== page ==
behavior”
• True (in some cases)
• GTA
• No predictive value
• Generations
• Where...
• Not all equally moral or ethical
• Practice makes perfect
• Examples & non-examples
Haveyoufoundtherestofthestory?vaneck...
• Games (with violence) can
also promote ethics and
morality
• Hunger Games
• Heavy Rain
• Fallout 3
• Bob DeSchutter
• ht...
# 2: “There’s too much
violence in games”
• Maybe
• Violence and behavior
• 18 studies show a connection
between violent g...
• Aggression vs.
violence
• Self-report, not
behavioral
• Hitman study
• Driving study
• Cooperative play
study
# 2: “Ther...
#1: “Not Enough Research”
•True
•Too many media comparison studies
•No control for ID
•Unanswered questions
• Problem-solv...
•And yet…
•Many things we do know about
how games can help
•What we are doing is not
working
#1: “Not Enough Research”
Schools Today
•Technology = 2%
•Lecture/Independen
t Work = 92%
Dropouts
• 12%–22%
• Most had passing grades*
22%
*Center for Labor Market Studies, May 5, 2009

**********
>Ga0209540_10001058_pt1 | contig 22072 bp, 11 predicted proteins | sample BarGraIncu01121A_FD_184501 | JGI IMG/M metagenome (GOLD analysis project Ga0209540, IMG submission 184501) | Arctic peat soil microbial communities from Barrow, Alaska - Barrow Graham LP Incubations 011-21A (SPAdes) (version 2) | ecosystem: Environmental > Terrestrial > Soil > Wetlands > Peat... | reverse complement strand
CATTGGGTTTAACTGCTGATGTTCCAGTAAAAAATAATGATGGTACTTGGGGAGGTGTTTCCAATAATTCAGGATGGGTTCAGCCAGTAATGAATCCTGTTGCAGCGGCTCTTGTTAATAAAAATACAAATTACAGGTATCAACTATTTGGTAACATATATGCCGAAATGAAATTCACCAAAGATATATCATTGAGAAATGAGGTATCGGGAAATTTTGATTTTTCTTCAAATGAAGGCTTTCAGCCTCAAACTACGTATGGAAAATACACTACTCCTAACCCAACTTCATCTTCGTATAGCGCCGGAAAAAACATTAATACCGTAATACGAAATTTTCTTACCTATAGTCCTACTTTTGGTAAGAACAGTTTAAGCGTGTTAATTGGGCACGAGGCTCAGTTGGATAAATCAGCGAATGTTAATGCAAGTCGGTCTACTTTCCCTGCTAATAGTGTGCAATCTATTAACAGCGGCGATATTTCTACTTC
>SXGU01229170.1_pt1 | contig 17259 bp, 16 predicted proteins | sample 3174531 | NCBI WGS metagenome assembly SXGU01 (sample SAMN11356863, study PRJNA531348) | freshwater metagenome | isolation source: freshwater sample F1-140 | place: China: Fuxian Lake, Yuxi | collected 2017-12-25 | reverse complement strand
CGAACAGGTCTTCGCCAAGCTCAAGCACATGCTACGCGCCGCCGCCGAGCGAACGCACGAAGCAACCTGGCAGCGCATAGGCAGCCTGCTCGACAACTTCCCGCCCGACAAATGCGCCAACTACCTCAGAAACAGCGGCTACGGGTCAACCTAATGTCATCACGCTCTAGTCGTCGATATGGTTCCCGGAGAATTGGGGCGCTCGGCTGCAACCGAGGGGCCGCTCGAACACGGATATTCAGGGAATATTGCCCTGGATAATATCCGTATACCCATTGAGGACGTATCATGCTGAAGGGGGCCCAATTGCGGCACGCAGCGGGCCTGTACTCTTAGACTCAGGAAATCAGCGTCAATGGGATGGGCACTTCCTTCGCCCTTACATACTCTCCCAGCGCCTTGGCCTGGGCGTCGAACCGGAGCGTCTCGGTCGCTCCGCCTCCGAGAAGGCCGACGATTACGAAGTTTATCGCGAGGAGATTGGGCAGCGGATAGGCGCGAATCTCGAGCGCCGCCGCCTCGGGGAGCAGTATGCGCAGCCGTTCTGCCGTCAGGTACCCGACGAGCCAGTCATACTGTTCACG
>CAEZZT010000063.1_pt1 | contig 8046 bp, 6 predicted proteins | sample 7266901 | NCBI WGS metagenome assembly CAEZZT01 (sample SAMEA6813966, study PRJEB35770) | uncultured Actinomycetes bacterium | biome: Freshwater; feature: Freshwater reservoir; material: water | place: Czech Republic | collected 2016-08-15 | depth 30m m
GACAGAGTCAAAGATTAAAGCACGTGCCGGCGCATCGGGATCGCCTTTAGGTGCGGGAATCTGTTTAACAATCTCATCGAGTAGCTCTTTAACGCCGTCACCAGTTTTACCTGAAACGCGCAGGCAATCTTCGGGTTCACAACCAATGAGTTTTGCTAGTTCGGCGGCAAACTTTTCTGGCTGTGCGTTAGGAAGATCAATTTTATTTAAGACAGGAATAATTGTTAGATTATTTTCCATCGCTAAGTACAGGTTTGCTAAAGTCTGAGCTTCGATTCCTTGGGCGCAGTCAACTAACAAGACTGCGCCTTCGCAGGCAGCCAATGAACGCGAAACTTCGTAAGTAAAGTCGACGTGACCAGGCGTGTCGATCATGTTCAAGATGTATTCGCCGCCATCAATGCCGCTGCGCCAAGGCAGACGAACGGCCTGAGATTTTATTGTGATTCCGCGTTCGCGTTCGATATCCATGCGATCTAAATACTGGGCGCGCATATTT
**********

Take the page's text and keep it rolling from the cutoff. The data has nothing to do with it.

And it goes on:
“Left Behind: The Nation's...
Are Games the Answer?
•No
•DGBL is no panacea
•DGBL is not easy
•DGBL IS a powerful tool
•The stakes are too high
MADLat 2014 keynote
MADLat 2014 keynote
MADLat 2014 keynote
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MADLat 2014 keynote

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These are the slides from my keynote presentation at MADLaT, 2014, on generations, games, and education. I describe what is said about generational differences and the top 10 reasons people say they "cannot" use games, and then present the research related to these as myths, facts, or something in between.

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MADLat 2014 keynote